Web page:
Diseases 101: Influenza (The Flu)

Updated on February 22, 2023

Influenza, or the flu as it is commonly referred to, makes its annual round as we transition from fall into winter and infects approximately 5-20% of the US population each year. The 2016-2017 season is in its early stages, which makes now a great time to prepare in order to stay healthy this season.

What Is the Flu?

The flu is a viral respiratory infection that affects the nose, throat, passageways, and lungs. Though the flu shares many of the same indicators as a cold, they are not the same. Generally, flu symptoms are more intense, the sickness lasts longer, and can lead to other complications. The following symptoms are commonly experienced with the flu:

  • Body aches
  • Fever or chills (fevers do not occur in everyone)
  • Headache
  • Sore throat
  • Runny nose
  • Fatigue
  • Vomiting and diarrhea sometimes occur, but this is more common in children.

On average, the flu lasts for one to two weeks. Most healthy individuals recover after about seven days; however, it can last twice as long, include a cough in some instances, and in severe cases, can require hospitalization and even cause death. About 200,000 Americans are hospitalized with the flu and anywhere from 3,000 to 49,000 die from it each year.

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Transmission of the Flu Virus

People are most likely to catch the flu from the droplets that are expelled during a cough or sneeze from an infected person nearby. According to the World Health Organization, “seasonal influenza spreads easily and can sweep through schools, nursing homes, businesses or towns.” The flu can also be transmitted through touch, as it can live on a hard surface for up to eight hours.

People can pass the virus on to others the day before their symptoms present and remain contagious five to seven days after becoming ill. Most children can transmit the flu for seven days or more after showing signs of it.

Flu Virus Prevention

Due to how easily it is spread, preventative measures are necessary for everyone, even the healthiest of people, who want to avoid becoming sick.

The best prevention available is the flu vaccine. It decreases the likelihood of becoming ill by 50-60% for most individuals and can lessen the severity of this illness for those who do become sick. Approximately 60% of adults 18 years and older, and 46% of children ranging from 6 months to 17 years old received the vaccine during the 2014-2015 season. October is the ideal time to get vaccinated; however it is offered throughout the entire season. Once it is administered, the shot takes two weeks to become effective and provide protection. The Centers for Disease Control and Prevention (CDC) recommend that everyone older than six months receive the flu shot. Other forms of prevention include the following:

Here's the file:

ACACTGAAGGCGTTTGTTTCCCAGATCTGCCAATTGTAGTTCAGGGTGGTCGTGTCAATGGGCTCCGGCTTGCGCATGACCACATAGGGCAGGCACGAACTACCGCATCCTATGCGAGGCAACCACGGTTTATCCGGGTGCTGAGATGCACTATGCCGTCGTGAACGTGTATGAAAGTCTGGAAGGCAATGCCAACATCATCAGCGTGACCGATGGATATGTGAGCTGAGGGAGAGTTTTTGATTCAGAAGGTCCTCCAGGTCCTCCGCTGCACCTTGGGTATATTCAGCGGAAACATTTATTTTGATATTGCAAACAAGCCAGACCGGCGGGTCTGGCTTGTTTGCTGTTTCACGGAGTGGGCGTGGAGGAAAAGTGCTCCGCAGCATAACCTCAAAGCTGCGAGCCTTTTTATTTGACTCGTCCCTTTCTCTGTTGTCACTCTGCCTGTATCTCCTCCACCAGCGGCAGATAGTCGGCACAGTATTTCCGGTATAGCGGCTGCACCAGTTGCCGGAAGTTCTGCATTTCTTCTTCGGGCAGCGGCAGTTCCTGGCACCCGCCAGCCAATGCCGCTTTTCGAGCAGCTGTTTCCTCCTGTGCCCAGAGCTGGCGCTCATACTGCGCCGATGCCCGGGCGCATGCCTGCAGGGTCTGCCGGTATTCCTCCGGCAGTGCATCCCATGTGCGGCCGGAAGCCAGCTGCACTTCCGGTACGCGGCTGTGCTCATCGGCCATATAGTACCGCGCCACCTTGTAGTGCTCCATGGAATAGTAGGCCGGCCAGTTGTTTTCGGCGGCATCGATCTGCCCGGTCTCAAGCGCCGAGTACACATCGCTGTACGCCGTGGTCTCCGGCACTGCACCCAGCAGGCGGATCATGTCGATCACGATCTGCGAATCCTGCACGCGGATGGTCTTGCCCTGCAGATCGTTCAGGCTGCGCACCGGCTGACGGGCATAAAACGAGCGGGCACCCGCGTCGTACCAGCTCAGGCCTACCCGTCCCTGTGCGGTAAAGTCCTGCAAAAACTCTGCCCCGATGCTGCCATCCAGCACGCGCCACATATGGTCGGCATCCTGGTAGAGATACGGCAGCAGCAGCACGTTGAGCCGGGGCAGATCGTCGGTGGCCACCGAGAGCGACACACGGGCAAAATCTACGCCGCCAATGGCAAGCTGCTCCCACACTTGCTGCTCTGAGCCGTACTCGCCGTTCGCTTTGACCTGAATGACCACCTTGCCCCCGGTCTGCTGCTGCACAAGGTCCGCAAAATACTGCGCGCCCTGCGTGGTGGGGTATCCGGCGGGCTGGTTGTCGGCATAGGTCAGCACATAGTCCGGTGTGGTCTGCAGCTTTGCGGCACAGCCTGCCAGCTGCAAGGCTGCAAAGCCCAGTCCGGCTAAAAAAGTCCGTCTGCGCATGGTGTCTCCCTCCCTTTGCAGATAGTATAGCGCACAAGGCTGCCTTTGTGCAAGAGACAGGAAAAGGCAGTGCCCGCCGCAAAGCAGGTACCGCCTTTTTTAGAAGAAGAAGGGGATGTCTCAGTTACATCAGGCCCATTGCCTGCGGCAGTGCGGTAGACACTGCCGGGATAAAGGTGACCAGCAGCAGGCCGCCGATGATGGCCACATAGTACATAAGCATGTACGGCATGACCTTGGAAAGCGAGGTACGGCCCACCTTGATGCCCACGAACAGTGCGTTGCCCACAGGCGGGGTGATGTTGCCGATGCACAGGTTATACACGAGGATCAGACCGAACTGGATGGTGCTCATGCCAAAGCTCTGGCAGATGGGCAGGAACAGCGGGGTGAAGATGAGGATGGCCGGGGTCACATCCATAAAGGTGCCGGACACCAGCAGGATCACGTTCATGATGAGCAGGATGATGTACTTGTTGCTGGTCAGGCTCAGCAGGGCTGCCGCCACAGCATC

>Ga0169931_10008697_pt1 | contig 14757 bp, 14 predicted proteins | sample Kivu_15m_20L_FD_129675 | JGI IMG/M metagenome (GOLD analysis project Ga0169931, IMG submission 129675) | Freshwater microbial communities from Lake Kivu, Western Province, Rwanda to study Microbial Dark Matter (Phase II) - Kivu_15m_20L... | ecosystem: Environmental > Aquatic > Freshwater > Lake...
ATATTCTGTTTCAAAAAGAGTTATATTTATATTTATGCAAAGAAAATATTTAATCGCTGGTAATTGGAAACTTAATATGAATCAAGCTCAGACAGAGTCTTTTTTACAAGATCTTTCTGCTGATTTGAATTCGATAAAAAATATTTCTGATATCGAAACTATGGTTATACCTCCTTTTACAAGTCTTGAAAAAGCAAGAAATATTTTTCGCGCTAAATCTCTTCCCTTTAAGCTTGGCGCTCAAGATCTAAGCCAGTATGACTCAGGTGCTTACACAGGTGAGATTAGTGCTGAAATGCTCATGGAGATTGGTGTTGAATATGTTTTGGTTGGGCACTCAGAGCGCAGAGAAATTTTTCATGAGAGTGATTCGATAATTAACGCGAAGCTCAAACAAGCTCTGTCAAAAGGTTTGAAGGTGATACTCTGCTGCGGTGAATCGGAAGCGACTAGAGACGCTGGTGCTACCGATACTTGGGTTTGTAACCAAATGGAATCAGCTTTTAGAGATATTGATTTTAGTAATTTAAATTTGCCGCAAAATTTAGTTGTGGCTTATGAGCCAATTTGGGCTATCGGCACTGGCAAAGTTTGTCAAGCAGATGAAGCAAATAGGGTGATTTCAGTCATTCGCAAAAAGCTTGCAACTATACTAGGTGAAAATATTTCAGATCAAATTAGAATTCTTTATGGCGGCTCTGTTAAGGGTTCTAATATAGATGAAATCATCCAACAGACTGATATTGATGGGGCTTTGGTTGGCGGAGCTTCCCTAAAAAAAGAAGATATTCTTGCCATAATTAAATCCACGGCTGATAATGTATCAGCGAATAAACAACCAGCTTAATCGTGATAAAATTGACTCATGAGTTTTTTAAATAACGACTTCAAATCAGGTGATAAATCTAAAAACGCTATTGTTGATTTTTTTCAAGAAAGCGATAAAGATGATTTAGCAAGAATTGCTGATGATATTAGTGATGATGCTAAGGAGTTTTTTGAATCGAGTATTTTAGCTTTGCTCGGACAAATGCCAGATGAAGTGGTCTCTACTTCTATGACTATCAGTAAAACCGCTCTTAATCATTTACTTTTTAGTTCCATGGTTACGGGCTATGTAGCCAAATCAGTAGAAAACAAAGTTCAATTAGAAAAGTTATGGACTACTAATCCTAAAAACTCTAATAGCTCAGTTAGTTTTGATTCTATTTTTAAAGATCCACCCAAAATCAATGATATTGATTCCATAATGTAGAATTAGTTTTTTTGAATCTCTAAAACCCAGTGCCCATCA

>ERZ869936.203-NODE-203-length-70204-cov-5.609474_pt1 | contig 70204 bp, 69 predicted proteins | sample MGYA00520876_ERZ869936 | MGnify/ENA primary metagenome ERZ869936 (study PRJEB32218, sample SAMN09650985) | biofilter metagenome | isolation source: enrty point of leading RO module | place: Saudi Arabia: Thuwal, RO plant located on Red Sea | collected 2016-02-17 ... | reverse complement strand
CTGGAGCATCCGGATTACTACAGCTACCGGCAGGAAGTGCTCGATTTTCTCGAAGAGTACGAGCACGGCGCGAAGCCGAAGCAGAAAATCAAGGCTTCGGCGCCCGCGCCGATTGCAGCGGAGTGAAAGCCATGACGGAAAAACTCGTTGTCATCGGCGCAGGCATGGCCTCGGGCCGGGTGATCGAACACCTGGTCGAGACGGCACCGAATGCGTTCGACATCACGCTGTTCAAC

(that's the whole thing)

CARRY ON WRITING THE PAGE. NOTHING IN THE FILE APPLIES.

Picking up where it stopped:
• Avoid contact with sick people
  • Do not touch your eyes, nose, or mouth
  • Wash your hands often. Soap and water are the best option.
  • Hand sanitizer is an effective alternative.
  • Regularly sanitize common surfaces and objects
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Our guide to hand hygiene covers other ways illnesses such as flu can be prevented.

The Flu Virus and Your Business

Employers should be ready with preventative measures in order to keep their staff healthy and minimize the number of workers who become ill. Each year, 10.4-16.3 billion dollars are lost due to sick days caused by the flu. In 2013-2014, 60% of the people who were hospitalized for the flu were adults between the ages of 18-64. Offering the right provisions to stay healthy is the best way to lower the number of flu cases.

  • Encourage all employees to get vaccinated. Consider hosting an in-office flu shot clinic. Making the vaccine inexpensive or free, and easily accessible will increase the chances of more staff members receiving it.
  • Hand washing is one of the most effective ways to avoid any sickness. Minimizing cross-contamination in your businessƒ??s restrooms will help everyone to achieve cleaner hands. When used together, touch-free products like automatic flush systems, soap dispensers, faucets, hand dryers and paper towel dispensers eliminate cross-contamination. Hand sanitizer is an effective alternative to soap and water, and keeping hand sanitizer dispensers available will enable workers to clean their hands often and easily.
  • Keep cleaning products, like dispensers of surface sanitizer and surface sanitizing wipes, available for everyone to use on their personal workspaces and common areas at their own discretion.
  • Encourage your employees to stay home if they feel sick and not to return until 24 hours of being fever-free without medication.
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With holidays fast approaching, no one wants to become sick. You can reduce the chances of your employees and customers catching the flu by taking these precautions and help them enjoy the time with family and friends.

Citron Hygiene have been keeping businesses clean and hygenic for over 40 years.Speak to our experts todayand find out how we can help minimise the spread of viruses and illness in your business.

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